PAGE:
The Social Model of Disability

Traditional Models of Disability

The Social Model of Disability was developed by Disabled people to identify and take action against Disabled people’s oppression and exclusion. It was developed as a direct challenge to the prevailing models of disability that viewed disability as an individual, medical problem that needed to be prevented, cured or contained; and/or as a charitable issue that viewed Disabled people as unfortunates who needed to be pitied and catered for by segregated, charitable services.

The Social Model of Disability

The Social Model of Disability, developed over the last 40 years by Disabled people, is a radically different Model to the Medical and Charitable approach to disability described above. It states that people have impairments but that the oppression, exclusion and discrimination people with impairments face is not an inevitable consequence of having an impairment, but is caused instead by the way society is run and organised.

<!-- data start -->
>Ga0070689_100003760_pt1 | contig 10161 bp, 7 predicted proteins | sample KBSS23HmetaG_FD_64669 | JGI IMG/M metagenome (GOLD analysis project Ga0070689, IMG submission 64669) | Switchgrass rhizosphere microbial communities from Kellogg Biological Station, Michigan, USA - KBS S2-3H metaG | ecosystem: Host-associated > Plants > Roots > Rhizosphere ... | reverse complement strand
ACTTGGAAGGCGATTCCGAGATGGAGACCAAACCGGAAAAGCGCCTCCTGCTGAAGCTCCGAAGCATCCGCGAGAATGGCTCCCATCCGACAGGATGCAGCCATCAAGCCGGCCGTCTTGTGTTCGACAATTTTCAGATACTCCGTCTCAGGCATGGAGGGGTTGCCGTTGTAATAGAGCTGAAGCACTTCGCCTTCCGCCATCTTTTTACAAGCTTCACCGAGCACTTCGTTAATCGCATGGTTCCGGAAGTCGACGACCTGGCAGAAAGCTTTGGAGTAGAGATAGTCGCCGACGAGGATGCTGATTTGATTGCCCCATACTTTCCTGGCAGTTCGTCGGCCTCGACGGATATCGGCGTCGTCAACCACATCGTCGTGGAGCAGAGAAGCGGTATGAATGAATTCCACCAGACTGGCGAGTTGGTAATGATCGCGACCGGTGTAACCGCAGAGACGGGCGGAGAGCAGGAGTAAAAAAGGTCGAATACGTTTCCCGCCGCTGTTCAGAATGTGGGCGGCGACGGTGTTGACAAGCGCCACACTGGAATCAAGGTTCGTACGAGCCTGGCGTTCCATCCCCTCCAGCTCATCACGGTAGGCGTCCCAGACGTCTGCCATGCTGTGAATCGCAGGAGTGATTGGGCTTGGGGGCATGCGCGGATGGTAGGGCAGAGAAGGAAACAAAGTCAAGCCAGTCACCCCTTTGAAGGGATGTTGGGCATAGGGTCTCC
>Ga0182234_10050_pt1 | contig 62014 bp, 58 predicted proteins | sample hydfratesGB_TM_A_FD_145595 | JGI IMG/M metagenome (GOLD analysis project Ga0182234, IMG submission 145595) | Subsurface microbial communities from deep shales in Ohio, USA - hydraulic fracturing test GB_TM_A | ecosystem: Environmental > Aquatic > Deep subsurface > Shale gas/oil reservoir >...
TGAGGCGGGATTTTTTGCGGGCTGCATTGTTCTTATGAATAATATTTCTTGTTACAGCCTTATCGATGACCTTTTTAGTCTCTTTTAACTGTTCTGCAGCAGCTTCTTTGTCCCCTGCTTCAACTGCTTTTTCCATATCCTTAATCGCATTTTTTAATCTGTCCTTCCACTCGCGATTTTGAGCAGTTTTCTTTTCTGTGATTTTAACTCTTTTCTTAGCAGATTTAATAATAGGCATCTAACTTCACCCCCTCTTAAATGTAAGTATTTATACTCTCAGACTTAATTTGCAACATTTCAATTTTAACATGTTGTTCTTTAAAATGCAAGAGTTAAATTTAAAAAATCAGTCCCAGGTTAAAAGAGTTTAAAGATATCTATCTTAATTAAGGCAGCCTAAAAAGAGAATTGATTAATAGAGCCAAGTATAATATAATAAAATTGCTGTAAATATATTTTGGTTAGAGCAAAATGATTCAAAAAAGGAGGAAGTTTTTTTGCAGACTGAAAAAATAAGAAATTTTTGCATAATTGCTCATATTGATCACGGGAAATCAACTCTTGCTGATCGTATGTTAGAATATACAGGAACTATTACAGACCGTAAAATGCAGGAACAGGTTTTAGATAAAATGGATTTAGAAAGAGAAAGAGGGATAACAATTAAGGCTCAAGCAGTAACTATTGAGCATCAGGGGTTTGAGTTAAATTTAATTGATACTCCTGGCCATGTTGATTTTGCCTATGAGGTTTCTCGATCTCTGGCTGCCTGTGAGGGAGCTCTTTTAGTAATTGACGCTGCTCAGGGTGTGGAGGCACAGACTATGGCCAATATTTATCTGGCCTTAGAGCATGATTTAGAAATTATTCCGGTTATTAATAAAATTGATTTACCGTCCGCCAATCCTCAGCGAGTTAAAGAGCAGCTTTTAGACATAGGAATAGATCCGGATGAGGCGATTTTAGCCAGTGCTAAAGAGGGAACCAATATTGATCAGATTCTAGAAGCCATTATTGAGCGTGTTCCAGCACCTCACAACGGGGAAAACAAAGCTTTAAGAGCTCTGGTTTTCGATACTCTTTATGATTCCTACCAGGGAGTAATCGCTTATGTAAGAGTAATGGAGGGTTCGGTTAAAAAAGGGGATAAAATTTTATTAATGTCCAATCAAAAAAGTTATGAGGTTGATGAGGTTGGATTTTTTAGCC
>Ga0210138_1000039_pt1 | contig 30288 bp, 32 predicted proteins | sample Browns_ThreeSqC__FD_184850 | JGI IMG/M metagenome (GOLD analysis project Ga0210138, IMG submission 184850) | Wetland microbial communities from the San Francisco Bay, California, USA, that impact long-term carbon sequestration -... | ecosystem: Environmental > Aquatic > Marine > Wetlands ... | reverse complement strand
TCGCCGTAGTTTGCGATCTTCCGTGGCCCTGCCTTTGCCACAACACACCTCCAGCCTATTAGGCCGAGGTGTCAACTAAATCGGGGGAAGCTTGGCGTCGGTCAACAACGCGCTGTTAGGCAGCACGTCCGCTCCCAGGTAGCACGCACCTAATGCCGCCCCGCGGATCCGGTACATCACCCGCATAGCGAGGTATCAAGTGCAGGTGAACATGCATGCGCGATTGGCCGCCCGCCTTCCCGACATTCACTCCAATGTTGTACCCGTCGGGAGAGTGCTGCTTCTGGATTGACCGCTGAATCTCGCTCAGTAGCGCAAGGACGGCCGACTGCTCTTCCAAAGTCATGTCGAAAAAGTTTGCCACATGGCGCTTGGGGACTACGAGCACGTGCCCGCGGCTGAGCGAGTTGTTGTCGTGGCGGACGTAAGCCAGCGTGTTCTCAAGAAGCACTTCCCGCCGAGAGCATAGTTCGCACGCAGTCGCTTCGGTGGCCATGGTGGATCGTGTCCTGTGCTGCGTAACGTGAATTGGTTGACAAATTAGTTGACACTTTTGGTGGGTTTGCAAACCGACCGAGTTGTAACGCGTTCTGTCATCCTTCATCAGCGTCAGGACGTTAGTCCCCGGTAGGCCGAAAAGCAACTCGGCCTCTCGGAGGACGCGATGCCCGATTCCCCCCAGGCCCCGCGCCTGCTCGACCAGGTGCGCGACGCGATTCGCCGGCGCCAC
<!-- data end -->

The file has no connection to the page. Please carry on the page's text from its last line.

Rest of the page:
The Social Model of Disability holds that people with impairments are ‘disabled’ by the barriers operating in society that exclude and discriminate against them.

The Social Model not only identifies society as the cause of disability but, equally importantly, it provides a way of explaining how society goes about disabling people with impairments. Sometimes referred to as a “barriers-approach”, the Social Model provides a “route map” that identifies both the barriers that disable people with impairments and how these barriers can be removed, minimised or countered by other forms of support.

Next steps

Take a look at the resources available below for additional reading about the Social Model of Disability.

Part of
Last Updated
14 July 2022
First Published
20 June 2022
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